Déjà vu in melatonin rematch as Neurim v Mylan (Take II) marches on in the UK
With a back catalogue to rival Bob Dylan, the latest development in the Neurim – Mylan battle over Mylan’s generic melatonin product saw Mr Justice Meade referee the trial of preliminary issues in December 2021.
In relation to earlier decisions involving the parties, we previously reported on Marcus Smith J’s Consequentials Judgment concerning the “Parent Patent” which formed the basis of the first round of litigation (the “2020 Action”) and also then reported on Neurim’s successful application for an expedited preliminary issue trial concerning a divisional patent (the “Divisional”) which now forms the basis of the second round of litigation.
Background and Preliminary Issues To Be Determined
This second round of litigation is so entwined with the first round, that the Judge spent almost half his judgment setting out a detailed account of the history of the proceedings between the two parties. Of importance to note was that the 2020 Action resulted in a detailed judgment (the “Main Judgment”) finding the Parent Patent valid and infringed. On 16 December 2020 Marcus Smith J made various orders at a hearing which were never formalised in writing due to disagreements between the parties. On 18 December 2020 following withdrawal of its appeal by Neurim, the Technical Board of Appeal (“TBA”) found the Parent Patent to be revoked ab initio for the UK (and all other designated member states).
Fast forward through the Consequentials Hearing, the grant of the Divisional (due to expire in August 2022), commencement of proceedings involving the Divisional, Mellor J’s Order for an expedited trial of certain preliminary issues and the parties find themselves in the Preliminary Issues Trial. Here, the Judge was to determine:
i) Whether Mylan was issue-estopped from challenging the validity of the Divisional in the light of the 2020 Action.
ii) Whether Neurim’s conduct in amending the Divisional was an abuse.
iii) Whether Neurim’s conduct amounted to an abuse of a dominant position (on the assumption of dominance and market definition).
The Judge was taken through a plethora of material involving case law, statute and legal literature. The Judge surmised that there was no issue estoppel on the basis that the reasons and findings in the Main Judgment were not fundamental to the overall, eventual result.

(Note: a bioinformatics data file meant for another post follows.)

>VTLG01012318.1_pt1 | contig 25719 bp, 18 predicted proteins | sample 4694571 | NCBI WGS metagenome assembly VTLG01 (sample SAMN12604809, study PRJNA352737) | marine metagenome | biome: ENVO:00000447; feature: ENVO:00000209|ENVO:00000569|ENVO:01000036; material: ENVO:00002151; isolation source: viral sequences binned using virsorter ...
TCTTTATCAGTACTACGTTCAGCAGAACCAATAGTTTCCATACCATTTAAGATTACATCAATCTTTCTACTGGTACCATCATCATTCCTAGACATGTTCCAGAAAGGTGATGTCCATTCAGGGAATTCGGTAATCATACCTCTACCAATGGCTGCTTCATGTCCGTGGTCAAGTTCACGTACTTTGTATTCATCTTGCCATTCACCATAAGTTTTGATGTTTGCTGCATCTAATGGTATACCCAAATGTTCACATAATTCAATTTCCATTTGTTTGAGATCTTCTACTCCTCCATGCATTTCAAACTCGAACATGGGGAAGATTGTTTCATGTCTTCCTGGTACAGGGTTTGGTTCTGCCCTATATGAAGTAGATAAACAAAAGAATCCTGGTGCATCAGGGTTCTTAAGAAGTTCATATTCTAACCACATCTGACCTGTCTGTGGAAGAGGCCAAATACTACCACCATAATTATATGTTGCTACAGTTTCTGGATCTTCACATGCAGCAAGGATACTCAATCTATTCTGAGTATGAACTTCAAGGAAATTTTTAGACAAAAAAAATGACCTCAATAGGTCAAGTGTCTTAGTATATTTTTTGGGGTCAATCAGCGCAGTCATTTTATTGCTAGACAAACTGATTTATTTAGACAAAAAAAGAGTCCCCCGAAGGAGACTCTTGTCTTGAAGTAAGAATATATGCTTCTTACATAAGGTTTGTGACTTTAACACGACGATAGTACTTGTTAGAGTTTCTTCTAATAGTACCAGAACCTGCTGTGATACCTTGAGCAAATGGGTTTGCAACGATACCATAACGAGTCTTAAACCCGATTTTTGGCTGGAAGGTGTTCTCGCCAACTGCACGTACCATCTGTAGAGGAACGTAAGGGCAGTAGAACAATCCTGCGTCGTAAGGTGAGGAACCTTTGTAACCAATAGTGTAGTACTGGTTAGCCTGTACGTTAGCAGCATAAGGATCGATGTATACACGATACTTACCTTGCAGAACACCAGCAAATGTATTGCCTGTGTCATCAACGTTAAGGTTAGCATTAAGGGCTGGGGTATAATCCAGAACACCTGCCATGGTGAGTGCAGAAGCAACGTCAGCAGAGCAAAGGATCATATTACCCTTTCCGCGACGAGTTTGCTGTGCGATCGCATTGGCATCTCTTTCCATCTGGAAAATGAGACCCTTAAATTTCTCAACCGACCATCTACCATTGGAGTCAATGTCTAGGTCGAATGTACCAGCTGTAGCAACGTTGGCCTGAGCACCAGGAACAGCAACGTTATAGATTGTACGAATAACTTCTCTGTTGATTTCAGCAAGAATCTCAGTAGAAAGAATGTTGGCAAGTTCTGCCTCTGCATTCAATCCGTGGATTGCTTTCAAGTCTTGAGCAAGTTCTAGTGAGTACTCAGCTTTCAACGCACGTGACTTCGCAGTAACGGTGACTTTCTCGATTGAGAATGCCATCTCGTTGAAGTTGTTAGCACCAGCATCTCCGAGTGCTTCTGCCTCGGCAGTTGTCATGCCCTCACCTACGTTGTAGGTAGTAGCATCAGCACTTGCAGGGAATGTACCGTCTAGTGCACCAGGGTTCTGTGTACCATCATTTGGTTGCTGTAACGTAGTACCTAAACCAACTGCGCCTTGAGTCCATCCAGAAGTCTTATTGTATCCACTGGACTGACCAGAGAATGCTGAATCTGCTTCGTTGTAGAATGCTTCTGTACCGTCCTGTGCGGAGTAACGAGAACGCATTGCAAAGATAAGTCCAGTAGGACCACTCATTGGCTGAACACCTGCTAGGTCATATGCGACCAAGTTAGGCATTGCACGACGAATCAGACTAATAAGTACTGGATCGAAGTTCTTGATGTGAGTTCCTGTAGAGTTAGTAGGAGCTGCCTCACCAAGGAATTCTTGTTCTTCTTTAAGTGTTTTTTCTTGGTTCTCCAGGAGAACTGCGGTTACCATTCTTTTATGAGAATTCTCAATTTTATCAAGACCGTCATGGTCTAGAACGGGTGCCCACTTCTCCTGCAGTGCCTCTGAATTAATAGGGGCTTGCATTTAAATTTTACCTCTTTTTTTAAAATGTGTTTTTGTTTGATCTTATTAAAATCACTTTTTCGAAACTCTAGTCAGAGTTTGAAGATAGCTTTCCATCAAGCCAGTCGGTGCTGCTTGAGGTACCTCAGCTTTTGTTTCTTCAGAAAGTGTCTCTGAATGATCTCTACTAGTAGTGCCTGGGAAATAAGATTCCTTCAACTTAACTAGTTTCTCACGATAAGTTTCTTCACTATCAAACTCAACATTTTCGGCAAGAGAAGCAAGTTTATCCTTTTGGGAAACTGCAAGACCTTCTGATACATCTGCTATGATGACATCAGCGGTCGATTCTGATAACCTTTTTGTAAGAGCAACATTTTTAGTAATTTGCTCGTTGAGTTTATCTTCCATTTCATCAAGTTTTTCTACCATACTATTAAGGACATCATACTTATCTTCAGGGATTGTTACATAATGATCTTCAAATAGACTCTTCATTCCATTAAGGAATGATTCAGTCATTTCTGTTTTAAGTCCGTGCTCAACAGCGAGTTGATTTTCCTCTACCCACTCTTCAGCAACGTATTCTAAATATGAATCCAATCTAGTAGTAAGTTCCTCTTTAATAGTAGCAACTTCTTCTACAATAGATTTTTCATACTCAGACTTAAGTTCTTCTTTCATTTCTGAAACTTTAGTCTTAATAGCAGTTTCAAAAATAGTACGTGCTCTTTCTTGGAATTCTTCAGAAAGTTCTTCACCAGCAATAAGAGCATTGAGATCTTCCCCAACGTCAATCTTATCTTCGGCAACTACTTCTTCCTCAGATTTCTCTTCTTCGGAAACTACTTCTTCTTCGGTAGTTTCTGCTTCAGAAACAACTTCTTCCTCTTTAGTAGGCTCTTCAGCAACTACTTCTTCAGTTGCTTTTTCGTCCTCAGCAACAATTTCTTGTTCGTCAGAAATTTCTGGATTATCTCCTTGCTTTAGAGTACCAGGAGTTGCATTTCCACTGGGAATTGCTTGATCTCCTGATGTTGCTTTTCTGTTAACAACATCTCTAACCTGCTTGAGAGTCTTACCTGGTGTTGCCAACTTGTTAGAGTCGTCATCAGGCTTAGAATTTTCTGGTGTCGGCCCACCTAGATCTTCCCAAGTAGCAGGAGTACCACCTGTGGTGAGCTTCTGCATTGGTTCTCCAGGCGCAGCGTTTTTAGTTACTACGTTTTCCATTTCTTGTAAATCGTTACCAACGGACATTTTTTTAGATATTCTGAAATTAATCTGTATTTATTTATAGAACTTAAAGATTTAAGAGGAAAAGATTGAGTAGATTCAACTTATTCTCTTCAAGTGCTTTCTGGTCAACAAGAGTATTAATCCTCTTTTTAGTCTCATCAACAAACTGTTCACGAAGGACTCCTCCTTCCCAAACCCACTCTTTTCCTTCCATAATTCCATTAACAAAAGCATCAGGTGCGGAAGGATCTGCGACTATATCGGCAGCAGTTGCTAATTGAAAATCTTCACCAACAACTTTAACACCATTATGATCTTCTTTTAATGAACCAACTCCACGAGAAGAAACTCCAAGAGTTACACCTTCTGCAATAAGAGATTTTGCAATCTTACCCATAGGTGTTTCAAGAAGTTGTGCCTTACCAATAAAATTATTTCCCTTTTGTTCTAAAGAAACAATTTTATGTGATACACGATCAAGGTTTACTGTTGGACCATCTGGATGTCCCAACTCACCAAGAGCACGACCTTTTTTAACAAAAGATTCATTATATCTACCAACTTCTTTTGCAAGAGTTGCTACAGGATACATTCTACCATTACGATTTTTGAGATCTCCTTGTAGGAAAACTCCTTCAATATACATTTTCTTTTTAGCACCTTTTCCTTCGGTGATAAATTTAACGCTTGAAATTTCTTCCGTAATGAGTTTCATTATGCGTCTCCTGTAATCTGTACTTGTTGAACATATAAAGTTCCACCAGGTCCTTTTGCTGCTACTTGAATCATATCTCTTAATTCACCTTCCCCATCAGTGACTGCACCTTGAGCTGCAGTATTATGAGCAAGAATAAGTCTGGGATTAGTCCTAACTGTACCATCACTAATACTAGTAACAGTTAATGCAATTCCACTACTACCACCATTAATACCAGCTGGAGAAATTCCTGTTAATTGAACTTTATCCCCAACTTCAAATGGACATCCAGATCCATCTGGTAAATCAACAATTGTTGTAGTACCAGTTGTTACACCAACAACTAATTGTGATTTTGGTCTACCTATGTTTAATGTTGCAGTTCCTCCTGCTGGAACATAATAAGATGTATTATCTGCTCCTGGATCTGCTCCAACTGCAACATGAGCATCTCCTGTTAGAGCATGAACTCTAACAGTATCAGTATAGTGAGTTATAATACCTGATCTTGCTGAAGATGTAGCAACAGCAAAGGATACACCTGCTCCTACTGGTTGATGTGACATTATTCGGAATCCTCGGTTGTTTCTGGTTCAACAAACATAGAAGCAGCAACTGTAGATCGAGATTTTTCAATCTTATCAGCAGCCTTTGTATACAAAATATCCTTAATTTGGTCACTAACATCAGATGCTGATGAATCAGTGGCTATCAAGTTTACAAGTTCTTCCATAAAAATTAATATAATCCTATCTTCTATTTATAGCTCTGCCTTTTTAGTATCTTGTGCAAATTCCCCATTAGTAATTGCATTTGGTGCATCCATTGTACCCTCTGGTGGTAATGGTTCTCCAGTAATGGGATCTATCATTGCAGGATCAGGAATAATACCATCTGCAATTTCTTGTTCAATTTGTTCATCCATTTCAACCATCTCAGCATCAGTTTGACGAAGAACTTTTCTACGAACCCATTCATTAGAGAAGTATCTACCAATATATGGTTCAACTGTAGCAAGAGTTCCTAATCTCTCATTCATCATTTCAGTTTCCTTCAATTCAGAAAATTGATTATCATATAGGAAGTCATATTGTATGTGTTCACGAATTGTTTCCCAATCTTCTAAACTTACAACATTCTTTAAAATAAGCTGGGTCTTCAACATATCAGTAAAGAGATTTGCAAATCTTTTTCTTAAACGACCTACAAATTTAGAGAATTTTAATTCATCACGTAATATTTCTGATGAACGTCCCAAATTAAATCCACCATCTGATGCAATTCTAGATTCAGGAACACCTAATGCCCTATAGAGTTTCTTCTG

Mylan’s Abuse Argument
Mylan contended that Neurim’s application to amend the Divisional was an abuse of process. The amendment application was unconditional, so if it was not allowed then the Divisional would be revoked.
Mylan’s made oral submissions which had not been pleaded. The Judge limited himself to what Mylan had pleaded, which was an objection to the form of the amendment, the proposed amended claims being effectively identical to those of the Parent Patent that the TBA had revoked. The Judge did not believe this led to an abuse and rejected Mylan’s argument.
The Competition Issues
The Judge felt that given how matters had developed thus far, it was not suitable to deal with competition issues as preliminary issues and declined to decide them.
The Judge decided that the most efficient and correct procedural way forward for this case was that the presiding Judge would deal with the trial of this action (a) on the basis only of the materials and arguments before Marcus Smith J from the 2020 Action (agreed by both parties); (b) by adopting and giving effect to the Main Judgment, and (c) by refusing permission to appeal just as Marcus Smith J did on 16 December 2020. Mylan had objected to (b) and (c).
Upon further written submissions, the Judge reconsidered the permission to appeal ((c)) and thought it at least should now be considered even if the result was simply that permission to appeal was, again, refused.
On (b), although the Judge was comfortable in adopting and giving effect to the Main Judgement, he took Mylan’s concerns seriously and proposed that the best way to solve this conundrum was for the case to go back before Marcus Smith J. The Judge considered this was a fair, proportionate and judicially appropriate way to proceed because if Marcus Smith J decides, it being a decision for him after he has received submissions, to adopt what he did before, he will be adopting his own findings, his own words and his own judgment. This would eliminate the possibility of another judge having to deal with something uncomfortably halfway between an appeal and a fresh trial. And as Mylan wished to rely on evidence from the 2020 Action, Marcus Smith J was in the position of having heard that given at the first trial.
Take Away Points
Two points can be taken from the Neurim v Mylan litigation, the first is that it is clear from the judges that have heard the various hearings that the Court is willing to adapt its procedures flexibly to deal justly with unusual situations that arise from collisions between national and EPO proceedings. The Courts also look to be willing to consider commercial factors that may affect the parties.
Secondly and more important to remember is that, as a party to litigation where parallel proceedings are in play, one should keep the Court actively and fully informed. It is not enough to put in a sentence in the middle of a skeleton argument. Meade J actively agreed with Marcus Smith J on this point and highlighted that it was an important lesson for the future. Parties in litigation in the Patents Court where there are parallel EPO proceedings should regard themselves as under a duty to inform the Court about scheduling issues and scheduling changes, whether or not they intend to make a case management application themselves and whether or not it suits their strategy.
The judgment is available here.
Written by Myra Sae-Heng.